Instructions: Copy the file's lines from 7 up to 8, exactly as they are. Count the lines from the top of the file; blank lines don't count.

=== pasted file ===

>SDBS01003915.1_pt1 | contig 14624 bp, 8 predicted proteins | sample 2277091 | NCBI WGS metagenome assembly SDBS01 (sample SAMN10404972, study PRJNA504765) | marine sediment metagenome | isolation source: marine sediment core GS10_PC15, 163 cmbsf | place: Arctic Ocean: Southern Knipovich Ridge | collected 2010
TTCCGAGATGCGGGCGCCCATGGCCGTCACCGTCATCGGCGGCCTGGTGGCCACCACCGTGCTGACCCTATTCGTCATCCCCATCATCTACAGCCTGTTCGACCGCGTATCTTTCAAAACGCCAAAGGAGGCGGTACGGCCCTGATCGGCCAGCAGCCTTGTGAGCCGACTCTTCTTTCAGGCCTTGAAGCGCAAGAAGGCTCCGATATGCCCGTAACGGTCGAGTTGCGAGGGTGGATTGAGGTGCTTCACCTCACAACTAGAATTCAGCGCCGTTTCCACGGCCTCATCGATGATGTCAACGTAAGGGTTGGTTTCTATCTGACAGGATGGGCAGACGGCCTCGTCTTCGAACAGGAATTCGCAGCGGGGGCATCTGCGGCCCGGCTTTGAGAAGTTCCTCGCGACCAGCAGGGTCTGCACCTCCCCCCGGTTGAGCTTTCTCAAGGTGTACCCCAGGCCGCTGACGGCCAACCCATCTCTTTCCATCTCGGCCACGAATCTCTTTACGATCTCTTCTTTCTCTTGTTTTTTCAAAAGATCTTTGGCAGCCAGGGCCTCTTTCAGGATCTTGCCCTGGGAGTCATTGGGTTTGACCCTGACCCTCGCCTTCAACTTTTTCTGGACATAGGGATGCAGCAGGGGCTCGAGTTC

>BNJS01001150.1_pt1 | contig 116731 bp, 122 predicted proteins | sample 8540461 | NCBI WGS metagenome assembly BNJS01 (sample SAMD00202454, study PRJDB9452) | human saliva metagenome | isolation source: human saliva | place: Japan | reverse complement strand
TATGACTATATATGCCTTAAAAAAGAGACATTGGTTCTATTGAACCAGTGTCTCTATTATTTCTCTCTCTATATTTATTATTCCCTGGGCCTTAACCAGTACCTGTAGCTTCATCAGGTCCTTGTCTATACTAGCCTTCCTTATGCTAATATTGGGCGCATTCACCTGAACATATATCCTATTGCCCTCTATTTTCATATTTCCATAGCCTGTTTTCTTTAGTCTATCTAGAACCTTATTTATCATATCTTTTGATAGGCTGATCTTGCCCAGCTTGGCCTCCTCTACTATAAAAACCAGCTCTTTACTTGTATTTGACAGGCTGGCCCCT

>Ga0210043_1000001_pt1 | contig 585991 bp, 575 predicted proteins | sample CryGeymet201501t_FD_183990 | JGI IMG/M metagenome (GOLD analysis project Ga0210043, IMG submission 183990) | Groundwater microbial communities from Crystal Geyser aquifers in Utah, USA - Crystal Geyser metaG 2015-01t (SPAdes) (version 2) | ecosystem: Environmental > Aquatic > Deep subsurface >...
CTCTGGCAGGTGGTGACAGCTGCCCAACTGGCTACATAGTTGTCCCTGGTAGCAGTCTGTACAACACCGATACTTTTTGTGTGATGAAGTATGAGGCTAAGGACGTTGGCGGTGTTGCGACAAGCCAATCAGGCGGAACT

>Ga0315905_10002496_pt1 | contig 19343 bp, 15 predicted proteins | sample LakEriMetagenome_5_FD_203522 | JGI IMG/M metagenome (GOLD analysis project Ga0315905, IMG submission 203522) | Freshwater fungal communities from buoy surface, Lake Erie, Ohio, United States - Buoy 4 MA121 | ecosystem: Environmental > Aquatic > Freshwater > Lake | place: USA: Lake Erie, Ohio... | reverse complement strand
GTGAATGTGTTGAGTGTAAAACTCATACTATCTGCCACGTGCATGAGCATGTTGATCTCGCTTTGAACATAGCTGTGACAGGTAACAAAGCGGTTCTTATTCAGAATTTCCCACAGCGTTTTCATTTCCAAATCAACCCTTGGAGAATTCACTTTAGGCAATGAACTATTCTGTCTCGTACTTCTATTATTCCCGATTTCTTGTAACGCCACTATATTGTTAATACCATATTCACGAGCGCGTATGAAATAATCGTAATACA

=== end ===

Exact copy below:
>Ga0315905_10002496_pt1 | contig 19343 bp, 15 predicted proteins | sample LakEriMetagenome_5_FD_203522 | JGI IMG/M metagenome (GOLD analysis project Ga0315905, IMG submission 203522) | Freshwater fungal communities from buoy surface, Lake Erie, Ohio, United States - Buoy 4 MA121 | ecosystem: Environmental > Aquatic > Freshwater > Lake | place: USA: Lake Erie, Ohio... | reverse complement strand
GTGAATGTGTTGAGTGTAAAACTCATACTATCTGCCACGTGCATGAGCATGTTGATCTCGCTTTGAACATAGCTGTGACAGGTAACAAAGCGGTTCTTATTCAGAATTTCCCACAGCGTTTTCATTTCCAAATCAACCCTTGGAGAATTCACTTTAGGCAATGAACTATTCTGTCTCGTACTTCTATTATTCCCGATTTCTTGTAACGCCACTATATTGTTAATACCATATTCACGAGCGCGTATGAAATAATCGTAATACA